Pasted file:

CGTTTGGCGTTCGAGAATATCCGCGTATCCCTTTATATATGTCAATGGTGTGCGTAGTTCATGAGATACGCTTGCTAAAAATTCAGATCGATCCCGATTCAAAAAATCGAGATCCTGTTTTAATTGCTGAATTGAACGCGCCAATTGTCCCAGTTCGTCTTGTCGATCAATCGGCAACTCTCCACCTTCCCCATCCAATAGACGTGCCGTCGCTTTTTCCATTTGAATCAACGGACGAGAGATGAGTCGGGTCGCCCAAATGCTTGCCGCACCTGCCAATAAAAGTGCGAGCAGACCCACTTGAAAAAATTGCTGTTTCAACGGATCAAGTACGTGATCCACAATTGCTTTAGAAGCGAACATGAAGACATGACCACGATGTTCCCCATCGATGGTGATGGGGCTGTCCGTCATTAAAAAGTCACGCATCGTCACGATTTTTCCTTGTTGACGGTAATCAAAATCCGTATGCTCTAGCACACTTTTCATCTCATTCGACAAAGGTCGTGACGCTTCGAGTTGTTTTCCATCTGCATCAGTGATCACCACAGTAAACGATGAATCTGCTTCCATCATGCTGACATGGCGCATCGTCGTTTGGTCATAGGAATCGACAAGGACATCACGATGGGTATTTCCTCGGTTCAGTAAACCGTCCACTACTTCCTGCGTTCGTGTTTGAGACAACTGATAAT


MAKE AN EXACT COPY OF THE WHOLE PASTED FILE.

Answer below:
CGTTTGGCGTTCGAGAATATCCGCGTATCCCTTTATATATGTCAATGGTGTGCGTAGTTCATGAGATACGCTTGCTAAAAATTCAGATCGATCCCGATTCAAAAAATCGAGATCCTGTTTTAATTGCTGAATTGAACGCGCCAATTGTCCCAGTTCGTCTTGTCGATCAATCGGCAACTCTCCACCTTCCCCATCCAATAGACGTGCCGTCGCTTTTTCCATTTGAATCAACGGACGAGAGATGAGTCGGGTCGCCCAAATGCTTGCCGCACCTGCCAATAAAAGTGCGAGCAGACCCACTTGAAAAAATTGCTGTTTCAACGGATCAAGTACGTGATCCACAATTGCTTTAGAAGCGAACATGAAGACATGACCACGATGTTCCCCATCGATGGTGATGGGGCTGTCCGTCATTAAAAAGTCACGCATCGTCACGATTTTTCCTTGTTGACGGTAATCAAAATCCGTATGCTCTAGCACACTTTTCATCTCATTCGACAAAGGTCGTGACGCTTCGAGTTGTTTTCCATCTGCATCAGTGATCACCACAGTAAACGATGAATCTGCTTCCATCATGCTGACATGGCGCATCGTCGTTTGGTCATAGGAATCGACAAGGACATCACGATGGGTATTTCCTCGGTTCAGTAAACCGTCCACTACTTCCTGCGTTCGTGTTTGAGACAACTGATAAT